by Henry C. Onyema
It was Saturday, October 1 1960.
Corporal Lami fixed a bleak gaze on the calendar on the wall opposite his bed. Sorrow soaked his heart. He glared at the picture of Queen Elizabeth that took up the first half of the calendar. The young monarch’s smile mocked him. He reined in the unpleasant thoughts raging across his mind. It was not the queen’s fault that he had been excluded from the military band that would serenade Nigeria today.
Lami was one of the best trumpeters in the Queen’s Own Nigerian Regiment as the Nigerian Army was known in those days. The trumpet had attracted him to the military. He had seen the army band display its stuff in Kaduna during one of the Regional Governor’s outings and that was it. Unmoved by his mother’s pleading he enlisted. The army was good to him: he got an education and was posted to Lagos where he distinguished himself with all the brass instruments in the Federal Guards Battalion band. But his favourite remained the trumpet. At every Empire Day or any other ceremony that required the band’s presence Lami won hearts with his virtuoso performances.
In other areas of his profession he was not found wanting. He was already a corporal when some of his mates were still privates. Major Peter Anderson, the acting battalion commander, was impressed. ‘‘You have a bright future when your chaps start running the show,’’ the British officer declared.
But that was no consolation to Lami this morning. Throughout September the country had buzzed with the magic word: independence! At last the struggle was over. Allah had delivered the day of destiny to Nigeria.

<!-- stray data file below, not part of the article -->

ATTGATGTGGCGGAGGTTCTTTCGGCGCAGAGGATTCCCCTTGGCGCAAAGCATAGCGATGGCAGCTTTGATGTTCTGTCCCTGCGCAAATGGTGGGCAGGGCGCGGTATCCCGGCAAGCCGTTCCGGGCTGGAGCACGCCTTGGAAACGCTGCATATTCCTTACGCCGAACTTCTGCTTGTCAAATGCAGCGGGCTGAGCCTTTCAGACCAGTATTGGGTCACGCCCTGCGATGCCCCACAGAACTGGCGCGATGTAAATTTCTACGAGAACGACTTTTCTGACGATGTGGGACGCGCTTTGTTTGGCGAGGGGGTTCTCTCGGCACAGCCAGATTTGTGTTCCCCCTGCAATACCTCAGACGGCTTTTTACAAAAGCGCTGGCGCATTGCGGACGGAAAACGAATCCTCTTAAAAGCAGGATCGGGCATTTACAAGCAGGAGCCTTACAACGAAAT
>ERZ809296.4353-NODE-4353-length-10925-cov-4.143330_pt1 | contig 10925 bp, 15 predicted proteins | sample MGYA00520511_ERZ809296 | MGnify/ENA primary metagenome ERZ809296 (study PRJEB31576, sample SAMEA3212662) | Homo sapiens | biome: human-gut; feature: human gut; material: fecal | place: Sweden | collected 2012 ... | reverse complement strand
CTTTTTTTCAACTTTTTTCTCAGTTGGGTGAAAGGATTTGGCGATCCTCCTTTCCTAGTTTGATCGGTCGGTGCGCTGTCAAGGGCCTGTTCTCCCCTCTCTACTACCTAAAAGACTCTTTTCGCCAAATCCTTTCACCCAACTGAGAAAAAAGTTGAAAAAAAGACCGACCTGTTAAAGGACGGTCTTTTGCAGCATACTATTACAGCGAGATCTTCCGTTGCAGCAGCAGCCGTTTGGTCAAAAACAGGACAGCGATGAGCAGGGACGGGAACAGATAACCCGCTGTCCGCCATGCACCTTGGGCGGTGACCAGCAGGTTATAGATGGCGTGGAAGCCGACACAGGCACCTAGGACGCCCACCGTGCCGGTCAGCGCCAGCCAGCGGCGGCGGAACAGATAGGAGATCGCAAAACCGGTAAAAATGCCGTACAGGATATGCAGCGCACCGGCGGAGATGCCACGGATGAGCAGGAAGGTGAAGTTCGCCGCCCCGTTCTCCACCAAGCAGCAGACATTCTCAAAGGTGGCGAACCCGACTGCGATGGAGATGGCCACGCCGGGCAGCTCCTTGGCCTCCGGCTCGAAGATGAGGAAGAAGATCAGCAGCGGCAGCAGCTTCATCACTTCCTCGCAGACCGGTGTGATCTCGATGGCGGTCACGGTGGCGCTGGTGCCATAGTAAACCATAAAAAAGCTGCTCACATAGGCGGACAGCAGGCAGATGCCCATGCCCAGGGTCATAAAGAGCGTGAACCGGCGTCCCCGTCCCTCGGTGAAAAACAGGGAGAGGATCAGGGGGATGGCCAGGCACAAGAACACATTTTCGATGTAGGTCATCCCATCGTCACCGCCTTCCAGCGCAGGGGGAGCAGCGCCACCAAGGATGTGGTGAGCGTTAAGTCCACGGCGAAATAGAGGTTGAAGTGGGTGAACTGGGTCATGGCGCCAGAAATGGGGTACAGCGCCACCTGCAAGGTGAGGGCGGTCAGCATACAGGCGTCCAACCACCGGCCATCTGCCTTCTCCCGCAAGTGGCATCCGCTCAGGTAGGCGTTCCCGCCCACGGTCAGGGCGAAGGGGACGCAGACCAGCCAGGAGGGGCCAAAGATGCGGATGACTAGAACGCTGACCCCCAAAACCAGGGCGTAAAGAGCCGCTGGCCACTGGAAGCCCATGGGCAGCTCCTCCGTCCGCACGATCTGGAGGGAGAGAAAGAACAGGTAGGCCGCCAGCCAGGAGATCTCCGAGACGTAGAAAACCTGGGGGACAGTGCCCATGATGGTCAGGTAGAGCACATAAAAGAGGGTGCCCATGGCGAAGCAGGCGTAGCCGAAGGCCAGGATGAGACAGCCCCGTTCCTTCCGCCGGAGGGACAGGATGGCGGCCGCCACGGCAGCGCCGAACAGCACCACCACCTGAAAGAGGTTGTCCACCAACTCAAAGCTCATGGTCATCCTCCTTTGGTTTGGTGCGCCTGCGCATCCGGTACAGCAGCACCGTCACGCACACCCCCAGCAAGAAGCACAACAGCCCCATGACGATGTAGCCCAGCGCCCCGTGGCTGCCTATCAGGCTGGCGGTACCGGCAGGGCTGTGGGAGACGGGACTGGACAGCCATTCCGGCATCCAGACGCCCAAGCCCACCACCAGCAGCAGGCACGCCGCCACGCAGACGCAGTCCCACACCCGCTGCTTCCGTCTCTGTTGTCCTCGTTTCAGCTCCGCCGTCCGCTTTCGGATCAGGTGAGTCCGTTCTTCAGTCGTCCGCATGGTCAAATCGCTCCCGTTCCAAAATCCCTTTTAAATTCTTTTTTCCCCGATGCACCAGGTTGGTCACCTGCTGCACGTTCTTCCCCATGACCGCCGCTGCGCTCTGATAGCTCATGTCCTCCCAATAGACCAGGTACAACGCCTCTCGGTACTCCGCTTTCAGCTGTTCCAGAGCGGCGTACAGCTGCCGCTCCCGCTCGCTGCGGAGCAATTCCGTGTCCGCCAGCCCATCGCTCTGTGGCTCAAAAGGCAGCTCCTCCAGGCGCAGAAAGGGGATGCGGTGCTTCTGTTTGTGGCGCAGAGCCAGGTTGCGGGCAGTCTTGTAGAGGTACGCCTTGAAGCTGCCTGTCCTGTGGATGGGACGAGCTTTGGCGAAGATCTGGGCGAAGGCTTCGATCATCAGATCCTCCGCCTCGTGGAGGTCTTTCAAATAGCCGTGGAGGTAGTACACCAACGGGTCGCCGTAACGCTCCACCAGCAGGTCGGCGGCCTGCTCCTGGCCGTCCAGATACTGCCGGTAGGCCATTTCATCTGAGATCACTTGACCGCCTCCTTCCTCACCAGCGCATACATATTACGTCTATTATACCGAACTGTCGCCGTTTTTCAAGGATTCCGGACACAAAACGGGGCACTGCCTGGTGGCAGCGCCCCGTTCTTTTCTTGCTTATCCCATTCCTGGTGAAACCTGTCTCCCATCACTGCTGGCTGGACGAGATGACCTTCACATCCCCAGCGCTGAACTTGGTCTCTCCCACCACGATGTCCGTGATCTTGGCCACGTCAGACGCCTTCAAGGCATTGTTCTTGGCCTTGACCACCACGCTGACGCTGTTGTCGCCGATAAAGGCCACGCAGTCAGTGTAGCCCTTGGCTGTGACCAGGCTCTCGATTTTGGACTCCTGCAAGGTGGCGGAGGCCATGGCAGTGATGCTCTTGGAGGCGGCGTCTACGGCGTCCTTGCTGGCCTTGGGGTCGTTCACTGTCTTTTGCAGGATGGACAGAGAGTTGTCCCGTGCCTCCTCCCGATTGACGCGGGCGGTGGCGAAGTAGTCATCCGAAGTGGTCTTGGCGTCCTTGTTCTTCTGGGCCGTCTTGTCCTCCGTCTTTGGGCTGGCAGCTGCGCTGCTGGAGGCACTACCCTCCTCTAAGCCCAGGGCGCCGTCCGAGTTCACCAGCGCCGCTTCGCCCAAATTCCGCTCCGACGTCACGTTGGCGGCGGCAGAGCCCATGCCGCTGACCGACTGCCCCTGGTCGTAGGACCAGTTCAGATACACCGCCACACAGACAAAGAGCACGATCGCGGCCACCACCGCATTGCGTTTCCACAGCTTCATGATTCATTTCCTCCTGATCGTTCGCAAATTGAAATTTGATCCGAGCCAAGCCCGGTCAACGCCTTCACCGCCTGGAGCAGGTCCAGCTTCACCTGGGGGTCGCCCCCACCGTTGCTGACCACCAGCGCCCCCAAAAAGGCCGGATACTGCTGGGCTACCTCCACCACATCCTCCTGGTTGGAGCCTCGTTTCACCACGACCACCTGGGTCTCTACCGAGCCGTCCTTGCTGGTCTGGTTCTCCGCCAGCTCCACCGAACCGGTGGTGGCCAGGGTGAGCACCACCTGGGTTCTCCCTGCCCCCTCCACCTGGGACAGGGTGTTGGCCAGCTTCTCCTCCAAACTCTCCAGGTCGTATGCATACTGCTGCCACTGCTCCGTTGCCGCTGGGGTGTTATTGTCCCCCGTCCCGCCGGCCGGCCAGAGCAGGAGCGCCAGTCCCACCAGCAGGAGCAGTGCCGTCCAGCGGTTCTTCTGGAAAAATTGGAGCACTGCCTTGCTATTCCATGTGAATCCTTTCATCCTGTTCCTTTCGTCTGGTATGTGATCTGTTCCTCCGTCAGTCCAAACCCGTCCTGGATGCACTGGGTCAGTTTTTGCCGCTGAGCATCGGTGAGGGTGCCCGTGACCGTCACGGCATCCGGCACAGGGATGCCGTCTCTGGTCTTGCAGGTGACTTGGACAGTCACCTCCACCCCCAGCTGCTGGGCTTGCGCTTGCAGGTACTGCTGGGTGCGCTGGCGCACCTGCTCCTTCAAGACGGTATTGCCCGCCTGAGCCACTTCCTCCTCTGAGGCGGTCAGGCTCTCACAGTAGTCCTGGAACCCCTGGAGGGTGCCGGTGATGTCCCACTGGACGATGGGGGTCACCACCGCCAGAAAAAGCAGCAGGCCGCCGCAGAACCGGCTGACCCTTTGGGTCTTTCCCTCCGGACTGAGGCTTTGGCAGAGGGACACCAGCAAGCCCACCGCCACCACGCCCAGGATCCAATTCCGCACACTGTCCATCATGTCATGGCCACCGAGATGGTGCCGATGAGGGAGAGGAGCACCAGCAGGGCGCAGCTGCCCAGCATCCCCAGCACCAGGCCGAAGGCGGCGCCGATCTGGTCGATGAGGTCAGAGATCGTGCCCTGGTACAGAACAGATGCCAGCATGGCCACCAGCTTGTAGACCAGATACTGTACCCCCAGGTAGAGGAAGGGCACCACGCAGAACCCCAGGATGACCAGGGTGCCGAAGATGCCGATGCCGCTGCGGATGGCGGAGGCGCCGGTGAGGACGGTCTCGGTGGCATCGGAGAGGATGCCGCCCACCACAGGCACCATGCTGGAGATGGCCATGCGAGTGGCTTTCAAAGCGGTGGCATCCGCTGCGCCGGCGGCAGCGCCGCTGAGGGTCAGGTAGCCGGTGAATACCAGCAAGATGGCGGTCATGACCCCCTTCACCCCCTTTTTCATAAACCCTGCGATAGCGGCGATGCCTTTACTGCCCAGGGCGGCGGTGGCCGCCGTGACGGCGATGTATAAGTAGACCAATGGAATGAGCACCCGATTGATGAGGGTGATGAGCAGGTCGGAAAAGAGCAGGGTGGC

The army had been preparing for the big day. The band boys practised till they dropped. Although not all of them would be at the Race Course that day no-one wanted to be dropped. But right from the band commander to the rookies, everyone knew that the Regimental band would be incomplete without Lami. His closest rival, Sergeant Ejike, was good but even he knew that unless Lami died before the big day he had no hope of manning the master trumpet.
But Lami was not complacent. He invented new tricks in his displays with the trumpet and nearly burst his lungs during private sessions.
The list of band members who would perform on Independence Day was displayed on September 28. Lami nearly had a heart attack when he saw it. Ejike passed muster while he was posted to the battalion commander’s office. You could count the number of Nigerian NCOs assigned desks by their commanders. But Lami’s heart was broken.
He glanced at the clock. As he swung out of bed the steady cadence of the band mocked his ears. Race Course was miles away but the whole of Lagos would hear them. The single note of the master trumpet cut through his heart like a sword. Lami could not hold back the tears.
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